BACKGROUND Previous studies of nickel workers have primarily noted significant early increases in lung and nasal cancers and for various types of accidents. AIMS To examine cancer incidence and mortality, concurrently, for a cohort of male nickel workers at a major nickel and copper producer in Sudbury, Ontario, Canada. METHODS From January 1964 to December 2001, nominal roll and work history information were linked to Ontario health data and mortality and cancer incidence were compared to the Ontario population. RESULTS There were 1984 (19%) deaths and 1127 (11%) incident cancers (n = 10,253). Significant elevations in mortality were observed for accidents, poisoning and violence; for possibly job-related accidents among those with <15 years since first hire [standardized mortality ratio (SMR) = 133, 95% CI: 111-158; SMR = 241, 95% CI: 159-351, respectively] and for accidents in those with > or =15 years since first hire (SMR = 123, 95% CI: 104-144). Significant elevations were also observed for accidents, poisoning and violence for those with 6 months to 14 years work experience and for lung cancer incidence and mortality for those with 15-29 years work experience (SMR = 128, 95% CI: 107-153). Incident lung cancers were significantly elevated for those hired in the 1940s and 1960s. CONCLUSIONS Significant lung cancer mortality and incidence elevations were observed for the cohort and underground workers with increased time since first hire, for those hired during early periods of operation and for those with longer durations of employment. Further aetiological study is required as occupational aetiology could not be ascertained.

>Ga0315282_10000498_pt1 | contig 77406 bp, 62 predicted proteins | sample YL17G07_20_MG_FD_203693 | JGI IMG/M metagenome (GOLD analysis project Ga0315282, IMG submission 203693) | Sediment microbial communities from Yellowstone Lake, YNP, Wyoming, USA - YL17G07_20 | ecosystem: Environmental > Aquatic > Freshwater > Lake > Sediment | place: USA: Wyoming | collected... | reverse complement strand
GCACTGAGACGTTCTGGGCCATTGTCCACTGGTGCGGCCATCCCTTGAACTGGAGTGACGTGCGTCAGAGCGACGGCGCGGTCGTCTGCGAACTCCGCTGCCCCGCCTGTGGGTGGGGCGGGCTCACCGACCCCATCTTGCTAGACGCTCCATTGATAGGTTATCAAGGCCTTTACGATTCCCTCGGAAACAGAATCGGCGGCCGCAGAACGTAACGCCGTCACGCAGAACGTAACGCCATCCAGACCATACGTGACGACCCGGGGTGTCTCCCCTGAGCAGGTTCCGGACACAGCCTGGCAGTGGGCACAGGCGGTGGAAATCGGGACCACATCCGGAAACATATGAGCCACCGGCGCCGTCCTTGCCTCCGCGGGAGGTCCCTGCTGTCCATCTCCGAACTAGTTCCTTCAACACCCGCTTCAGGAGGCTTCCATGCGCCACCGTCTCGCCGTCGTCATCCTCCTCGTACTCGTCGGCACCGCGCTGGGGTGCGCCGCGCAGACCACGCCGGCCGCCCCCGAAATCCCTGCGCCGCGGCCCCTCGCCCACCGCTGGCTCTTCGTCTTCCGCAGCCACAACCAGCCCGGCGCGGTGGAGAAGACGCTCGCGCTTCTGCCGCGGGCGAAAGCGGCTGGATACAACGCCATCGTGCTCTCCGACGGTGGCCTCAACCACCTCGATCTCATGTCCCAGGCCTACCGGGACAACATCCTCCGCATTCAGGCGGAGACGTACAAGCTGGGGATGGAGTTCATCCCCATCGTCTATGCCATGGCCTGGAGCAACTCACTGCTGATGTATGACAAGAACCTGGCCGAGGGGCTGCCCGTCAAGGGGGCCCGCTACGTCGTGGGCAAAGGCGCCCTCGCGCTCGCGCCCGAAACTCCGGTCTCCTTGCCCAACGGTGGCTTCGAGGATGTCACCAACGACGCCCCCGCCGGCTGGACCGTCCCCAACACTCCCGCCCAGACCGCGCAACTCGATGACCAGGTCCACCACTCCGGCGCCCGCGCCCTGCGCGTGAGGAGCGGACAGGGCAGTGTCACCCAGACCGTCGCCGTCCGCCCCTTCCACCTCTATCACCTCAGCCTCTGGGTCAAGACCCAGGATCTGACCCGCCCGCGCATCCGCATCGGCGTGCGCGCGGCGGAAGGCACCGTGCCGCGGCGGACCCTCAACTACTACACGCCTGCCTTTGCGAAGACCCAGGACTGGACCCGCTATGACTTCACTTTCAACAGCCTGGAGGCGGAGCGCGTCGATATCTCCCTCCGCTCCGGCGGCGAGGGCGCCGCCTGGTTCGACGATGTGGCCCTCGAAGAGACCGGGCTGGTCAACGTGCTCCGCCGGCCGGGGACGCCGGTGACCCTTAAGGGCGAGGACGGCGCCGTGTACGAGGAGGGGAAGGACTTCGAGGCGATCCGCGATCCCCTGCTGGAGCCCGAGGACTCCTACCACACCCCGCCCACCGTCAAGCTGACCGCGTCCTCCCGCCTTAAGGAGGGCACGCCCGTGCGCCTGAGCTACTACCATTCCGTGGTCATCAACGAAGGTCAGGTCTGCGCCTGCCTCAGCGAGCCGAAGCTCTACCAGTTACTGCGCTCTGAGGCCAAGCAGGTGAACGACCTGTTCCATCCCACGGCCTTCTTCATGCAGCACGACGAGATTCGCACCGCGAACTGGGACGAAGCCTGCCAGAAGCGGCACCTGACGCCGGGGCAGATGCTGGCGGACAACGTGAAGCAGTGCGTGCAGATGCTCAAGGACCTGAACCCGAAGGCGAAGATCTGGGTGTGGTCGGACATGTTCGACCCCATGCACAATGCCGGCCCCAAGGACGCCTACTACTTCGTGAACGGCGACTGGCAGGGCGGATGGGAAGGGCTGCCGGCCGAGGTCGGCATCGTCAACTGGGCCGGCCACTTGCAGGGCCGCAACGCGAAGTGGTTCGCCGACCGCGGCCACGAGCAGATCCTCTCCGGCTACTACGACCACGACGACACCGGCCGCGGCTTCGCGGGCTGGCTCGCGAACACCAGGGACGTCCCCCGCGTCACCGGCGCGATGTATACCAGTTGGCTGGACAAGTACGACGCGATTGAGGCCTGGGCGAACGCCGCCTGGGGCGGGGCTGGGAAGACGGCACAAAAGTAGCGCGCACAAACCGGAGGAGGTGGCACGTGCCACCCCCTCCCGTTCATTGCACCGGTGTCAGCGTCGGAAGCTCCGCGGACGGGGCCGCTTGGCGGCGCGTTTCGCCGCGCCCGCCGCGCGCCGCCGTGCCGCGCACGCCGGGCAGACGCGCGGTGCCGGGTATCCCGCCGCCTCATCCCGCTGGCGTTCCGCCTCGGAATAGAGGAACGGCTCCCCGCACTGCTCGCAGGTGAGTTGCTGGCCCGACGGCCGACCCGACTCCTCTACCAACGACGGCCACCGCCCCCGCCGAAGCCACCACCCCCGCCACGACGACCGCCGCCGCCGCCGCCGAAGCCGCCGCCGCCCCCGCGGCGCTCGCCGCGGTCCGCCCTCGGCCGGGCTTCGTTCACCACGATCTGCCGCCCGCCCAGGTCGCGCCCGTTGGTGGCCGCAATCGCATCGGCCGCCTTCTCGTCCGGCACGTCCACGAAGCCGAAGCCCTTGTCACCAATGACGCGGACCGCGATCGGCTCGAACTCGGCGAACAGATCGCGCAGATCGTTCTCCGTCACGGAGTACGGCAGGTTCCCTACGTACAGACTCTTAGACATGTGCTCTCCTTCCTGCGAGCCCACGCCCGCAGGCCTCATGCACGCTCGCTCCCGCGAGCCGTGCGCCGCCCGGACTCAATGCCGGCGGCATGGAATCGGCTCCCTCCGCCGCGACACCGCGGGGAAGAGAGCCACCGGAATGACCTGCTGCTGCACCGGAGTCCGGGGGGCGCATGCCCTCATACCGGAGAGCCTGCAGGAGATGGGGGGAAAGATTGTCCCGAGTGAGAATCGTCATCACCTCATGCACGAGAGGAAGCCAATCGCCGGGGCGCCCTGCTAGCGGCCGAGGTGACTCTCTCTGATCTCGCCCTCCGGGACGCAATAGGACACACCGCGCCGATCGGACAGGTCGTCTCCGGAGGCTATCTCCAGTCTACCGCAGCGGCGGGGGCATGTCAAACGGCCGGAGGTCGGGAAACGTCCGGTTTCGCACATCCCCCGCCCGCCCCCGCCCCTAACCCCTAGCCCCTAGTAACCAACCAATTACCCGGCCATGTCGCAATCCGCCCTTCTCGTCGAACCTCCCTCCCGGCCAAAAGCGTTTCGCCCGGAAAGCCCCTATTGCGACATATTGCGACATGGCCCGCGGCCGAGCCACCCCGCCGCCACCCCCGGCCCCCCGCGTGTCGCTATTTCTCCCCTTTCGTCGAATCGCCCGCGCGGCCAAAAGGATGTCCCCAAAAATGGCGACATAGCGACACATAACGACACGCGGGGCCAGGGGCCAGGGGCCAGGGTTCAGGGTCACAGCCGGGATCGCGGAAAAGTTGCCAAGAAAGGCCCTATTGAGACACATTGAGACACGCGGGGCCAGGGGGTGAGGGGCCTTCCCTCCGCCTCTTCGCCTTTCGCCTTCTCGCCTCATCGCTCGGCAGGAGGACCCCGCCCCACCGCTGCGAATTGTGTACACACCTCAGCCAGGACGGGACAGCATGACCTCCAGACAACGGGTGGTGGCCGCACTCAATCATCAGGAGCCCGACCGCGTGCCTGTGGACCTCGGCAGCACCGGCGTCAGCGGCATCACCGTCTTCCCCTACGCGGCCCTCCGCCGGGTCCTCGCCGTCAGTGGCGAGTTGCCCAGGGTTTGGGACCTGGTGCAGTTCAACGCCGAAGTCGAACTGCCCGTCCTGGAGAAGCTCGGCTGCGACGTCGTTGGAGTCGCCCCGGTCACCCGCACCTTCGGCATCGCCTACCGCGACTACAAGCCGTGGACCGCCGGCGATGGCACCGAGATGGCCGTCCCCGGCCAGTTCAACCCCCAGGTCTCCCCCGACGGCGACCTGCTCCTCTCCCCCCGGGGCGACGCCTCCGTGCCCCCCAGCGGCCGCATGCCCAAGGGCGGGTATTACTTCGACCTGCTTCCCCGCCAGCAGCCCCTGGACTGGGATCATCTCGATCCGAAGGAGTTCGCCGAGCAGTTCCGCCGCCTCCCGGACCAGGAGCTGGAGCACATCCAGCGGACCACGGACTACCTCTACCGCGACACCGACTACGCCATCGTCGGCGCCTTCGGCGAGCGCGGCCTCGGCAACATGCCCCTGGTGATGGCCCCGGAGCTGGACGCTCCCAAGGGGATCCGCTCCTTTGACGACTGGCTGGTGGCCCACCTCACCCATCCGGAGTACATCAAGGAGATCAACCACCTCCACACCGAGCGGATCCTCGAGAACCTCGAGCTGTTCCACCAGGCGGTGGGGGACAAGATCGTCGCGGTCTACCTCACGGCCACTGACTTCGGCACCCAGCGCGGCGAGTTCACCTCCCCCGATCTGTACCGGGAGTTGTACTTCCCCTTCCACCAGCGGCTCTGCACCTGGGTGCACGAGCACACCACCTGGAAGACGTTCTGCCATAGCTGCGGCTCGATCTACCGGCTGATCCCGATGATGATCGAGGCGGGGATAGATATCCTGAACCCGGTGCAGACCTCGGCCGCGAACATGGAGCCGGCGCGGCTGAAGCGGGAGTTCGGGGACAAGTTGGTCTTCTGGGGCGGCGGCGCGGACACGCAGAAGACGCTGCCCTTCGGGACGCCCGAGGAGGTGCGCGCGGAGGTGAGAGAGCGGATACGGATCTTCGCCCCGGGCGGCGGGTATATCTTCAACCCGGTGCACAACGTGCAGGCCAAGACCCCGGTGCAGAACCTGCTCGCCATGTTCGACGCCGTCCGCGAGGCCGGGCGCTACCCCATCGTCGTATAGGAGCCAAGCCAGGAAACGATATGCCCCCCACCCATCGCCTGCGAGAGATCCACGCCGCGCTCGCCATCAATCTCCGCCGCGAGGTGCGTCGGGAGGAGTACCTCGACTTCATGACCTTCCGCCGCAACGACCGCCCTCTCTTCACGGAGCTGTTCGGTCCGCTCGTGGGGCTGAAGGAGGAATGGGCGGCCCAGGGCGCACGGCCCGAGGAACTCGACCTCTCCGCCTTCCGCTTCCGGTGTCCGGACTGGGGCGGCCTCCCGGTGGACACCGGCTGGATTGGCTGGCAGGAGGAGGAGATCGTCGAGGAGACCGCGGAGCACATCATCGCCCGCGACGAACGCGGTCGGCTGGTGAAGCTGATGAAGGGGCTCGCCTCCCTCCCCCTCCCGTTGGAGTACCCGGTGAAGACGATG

N. Lightfoot, C. Berriault, R. Semenciw